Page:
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Greece Accused of Scant Investigation Into Fatal Migrant Boat Sinking

Migrant Boat Sinking Greece
Hundreds of migrants are believed to have drowned in Greece’s waters last June in a migrant boat sinking. Credit: Hellenic Coast Guard

On Thursday, Greece was accused of inadequately investigating the circumstances surrounding a migrant boat sinking that claimed the lives of hundreds six months ago.

The joint report by leading international human rights groups, Amnesty International and Human Rights Watch, asserts that there has been “little meaningful progress” in examining claims made by survivors that the rescue mission was both delayed and mishandled.

The vessel, named “Adriana,” a dilapidated fishing trawler, succumbed to the waves on June 14th southwest of the Greek mainland during its journey from Libya to Italy, with an estimated 750 people on board.

Of those aboard, 104 were rescued, predominantly migrants from Syria, Pakistan, and Egypt, while 82 bodies were recovered in the aftermath. The remaining passengers, including women and children, were locked in the hold at the time of the sinking, which occurred in one of the Mediterranean’s deepest areas, where depths reach around thirteen thousand feet, making any retrieval of the vessel or its occupants nearly impossible.

“Series of failures” by Greece led to migrant boat sinking

The report, based on interviews with twenty-one survivors, five relatives of missing individuals, and representatives from the Greek coast guard and police, contends that a series of failures, including overcrowding and an unseaworthy vessel, contributed to the tragic shipwreck.

It alleges that in the fifteen hours between receiving the first alert that the Adriana was in Greece’s search-and-rescue region and its capsizing, Greek authorities failed to mobilize appropriate resources for a rescue effort.

The authorities were clearly aware of indicators of distress, such as overcrowding and insufficient food and water on the Adriana. Survivors said the relevant authorities had also been informed about corpses on board and requests for rescue.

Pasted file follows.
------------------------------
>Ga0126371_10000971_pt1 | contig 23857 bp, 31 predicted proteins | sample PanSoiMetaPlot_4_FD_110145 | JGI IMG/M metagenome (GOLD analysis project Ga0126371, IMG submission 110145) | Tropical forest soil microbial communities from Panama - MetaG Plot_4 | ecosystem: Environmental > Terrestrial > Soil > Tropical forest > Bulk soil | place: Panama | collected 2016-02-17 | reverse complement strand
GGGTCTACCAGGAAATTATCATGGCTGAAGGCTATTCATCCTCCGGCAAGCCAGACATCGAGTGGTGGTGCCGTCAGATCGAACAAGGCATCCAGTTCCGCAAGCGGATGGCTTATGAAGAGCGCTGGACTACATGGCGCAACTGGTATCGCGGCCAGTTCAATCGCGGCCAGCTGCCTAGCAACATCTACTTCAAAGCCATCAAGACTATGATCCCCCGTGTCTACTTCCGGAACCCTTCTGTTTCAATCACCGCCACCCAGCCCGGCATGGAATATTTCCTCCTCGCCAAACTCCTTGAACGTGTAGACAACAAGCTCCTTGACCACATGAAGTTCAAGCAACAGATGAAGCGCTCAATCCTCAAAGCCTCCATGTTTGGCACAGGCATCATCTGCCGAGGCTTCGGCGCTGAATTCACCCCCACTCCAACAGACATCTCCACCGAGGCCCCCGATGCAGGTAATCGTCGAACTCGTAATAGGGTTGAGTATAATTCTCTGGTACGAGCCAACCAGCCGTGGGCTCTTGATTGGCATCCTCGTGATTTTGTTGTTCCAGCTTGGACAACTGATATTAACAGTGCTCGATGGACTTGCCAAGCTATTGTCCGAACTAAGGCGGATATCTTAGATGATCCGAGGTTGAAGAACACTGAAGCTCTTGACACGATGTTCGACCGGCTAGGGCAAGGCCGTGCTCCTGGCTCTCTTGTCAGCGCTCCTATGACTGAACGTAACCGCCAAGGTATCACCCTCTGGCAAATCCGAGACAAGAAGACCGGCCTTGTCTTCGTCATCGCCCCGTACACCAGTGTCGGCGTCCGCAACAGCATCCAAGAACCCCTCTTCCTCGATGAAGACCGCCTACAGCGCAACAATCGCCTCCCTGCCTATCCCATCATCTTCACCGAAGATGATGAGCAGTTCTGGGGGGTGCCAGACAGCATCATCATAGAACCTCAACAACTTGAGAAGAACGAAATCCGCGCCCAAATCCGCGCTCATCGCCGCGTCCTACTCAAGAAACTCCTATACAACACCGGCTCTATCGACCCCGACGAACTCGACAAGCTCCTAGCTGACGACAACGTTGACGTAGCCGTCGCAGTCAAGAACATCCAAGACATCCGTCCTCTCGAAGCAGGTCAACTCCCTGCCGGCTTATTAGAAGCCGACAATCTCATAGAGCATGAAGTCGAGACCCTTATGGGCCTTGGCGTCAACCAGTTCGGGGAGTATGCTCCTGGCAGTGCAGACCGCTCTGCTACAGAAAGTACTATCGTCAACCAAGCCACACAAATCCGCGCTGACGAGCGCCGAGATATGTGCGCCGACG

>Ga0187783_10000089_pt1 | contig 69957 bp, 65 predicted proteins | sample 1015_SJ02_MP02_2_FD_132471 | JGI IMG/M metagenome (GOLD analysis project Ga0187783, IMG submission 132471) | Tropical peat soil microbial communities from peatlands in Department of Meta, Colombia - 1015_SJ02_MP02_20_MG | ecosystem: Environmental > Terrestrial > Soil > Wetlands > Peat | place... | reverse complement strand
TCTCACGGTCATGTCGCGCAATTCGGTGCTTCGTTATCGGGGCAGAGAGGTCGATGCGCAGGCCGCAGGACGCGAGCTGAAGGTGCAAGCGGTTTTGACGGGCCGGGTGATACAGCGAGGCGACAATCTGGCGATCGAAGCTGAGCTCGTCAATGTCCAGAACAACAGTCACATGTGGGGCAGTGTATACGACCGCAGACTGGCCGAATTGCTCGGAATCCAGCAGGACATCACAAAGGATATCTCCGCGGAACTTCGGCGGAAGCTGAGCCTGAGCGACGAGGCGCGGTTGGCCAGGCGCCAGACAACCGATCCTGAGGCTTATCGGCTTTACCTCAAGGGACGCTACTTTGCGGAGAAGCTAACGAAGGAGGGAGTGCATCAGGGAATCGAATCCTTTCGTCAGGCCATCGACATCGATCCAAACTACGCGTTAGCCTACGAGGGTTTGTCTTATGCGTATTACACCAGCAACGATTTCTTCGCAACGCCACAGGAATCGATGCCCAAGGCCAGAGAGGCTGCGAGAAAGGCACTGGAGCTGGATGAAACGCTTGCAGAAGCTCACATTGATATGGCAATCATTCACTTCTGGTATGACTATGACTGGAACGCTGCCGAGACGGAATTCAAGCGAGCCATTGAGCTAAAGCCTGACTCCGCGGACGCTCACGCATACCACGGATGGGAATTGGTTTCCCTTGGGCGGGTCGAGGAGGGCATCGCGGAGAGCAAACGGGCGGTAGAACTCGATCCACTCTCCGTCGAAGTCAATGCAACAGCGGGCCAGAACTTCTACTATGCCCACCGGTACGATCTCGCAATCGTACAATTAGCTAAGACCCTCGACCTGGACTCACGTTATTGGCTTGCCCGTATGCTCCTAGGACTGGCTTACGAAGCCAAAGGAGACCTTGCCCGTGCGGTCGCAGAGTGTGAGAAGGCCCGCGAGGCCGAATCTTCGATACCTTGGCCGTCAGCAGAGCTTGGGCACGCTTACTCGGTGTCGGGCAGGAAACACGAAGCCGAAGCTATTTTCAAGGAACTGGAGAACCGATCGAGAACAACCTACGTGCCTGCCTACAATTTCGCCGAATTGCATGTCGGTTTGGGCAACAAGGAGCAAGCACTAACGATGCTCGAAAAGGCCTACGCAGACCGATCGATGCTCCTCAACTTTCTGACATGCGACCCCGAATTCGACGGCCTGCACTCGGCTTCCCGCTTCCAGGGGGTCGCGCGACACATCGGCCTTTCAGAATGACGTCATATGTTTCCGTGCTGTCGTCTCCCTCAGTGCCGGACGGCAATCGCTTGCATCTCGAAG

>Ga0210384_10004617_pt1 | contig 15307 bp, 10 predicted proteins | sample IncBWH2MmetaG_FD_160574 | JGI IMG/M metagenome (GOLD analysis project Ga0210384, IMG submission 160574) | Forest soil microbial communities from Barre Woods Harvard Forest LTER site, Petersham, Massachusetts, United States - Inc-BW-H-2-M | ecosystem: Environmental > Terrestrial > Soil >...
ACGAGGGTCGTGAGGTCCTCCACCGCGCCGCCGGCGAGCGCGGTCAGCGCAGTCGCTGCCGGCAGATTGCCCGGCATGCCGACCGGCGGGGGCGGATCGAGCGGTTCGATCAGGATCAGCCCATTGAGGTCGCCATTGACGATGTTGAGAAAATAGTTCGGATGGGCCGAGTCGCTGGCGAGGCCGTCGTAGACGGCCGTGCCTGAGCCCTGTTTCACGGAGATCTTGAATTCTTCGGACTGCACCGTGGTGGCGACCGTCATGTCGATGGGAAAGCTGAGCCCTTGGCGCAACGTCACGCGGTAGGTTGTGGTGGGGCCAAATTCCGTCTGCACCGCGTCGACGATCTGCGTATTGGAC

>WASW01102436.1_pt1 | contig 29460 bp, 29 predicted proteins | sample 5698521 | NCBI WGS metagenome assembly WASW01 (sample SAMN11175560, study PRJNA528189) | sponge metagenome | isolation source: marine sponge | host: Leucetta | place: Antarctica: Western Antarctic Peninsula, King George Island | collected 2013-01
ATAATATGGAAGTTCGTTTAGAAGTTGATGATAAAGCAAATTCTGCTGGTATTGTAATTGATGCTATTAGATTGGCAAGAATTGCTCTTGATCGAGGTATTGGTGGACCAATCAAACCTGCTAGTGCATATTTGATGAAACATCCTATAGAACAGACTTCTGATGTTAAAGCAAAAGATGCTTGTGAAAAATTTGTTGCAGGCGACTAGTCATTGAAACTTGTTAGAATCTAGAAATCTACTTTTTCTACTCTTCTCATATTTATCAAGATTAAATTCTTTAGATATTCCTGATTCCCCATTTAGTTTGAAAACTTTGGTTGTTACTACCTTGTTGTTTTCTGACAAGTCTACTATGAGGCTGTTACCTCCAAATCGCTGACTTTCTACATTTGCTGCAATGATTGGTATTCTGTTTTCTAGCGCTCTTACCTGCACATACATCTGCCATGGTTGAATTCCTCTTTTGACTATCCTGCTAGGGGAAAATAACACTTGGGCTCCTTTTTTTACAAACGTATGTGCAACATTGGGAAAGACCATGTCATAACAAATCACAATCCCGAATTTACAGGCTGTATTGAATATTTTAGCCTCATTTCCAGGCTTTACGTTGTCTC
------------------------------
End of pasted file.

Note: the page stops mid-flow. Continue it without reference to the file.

Judith Sunderland, an associate director at Human Rights Watch for Europe and Central Asia, said that “the Pylos shipwreck appears to be another tragic example of Greek authorities’ abdication of responsibility for saving lives at sea.”

“A full accounting of what happened is paramount to securing truth and justice for survivors and families of the victims and to help avoid future deaths,” she emphasized.

“The survivors and the families of the missing and dead deserve a full accounting of what happened,”she concluded.

Survivors contest official version of events

Several survivors have contested the official Greek account, refuting claims that assistance offers were declined by those on the trawler. Some survivors claim that a poorly executed attempt to tow the vessel to safety occurred shortly before it capsized and sank.

These allegations prompted an independent investigation initiated last month by Greece’s state ombudsman, which highlighted the coast guard’s failure to conduct an internal disciplinary inquiry into its response on June 14th. In September, forty survivors took legal action against Greek authorities.

Government officials in Athens have dismissed criticism of the coast guard as unjust, maintaining that blame rests squarely on smugglers who overload migrants onto unseaworthy vessels. The coast guard vehemently denies allegations made by survivors that it made a futile attempt to tow the vessel before it sank.

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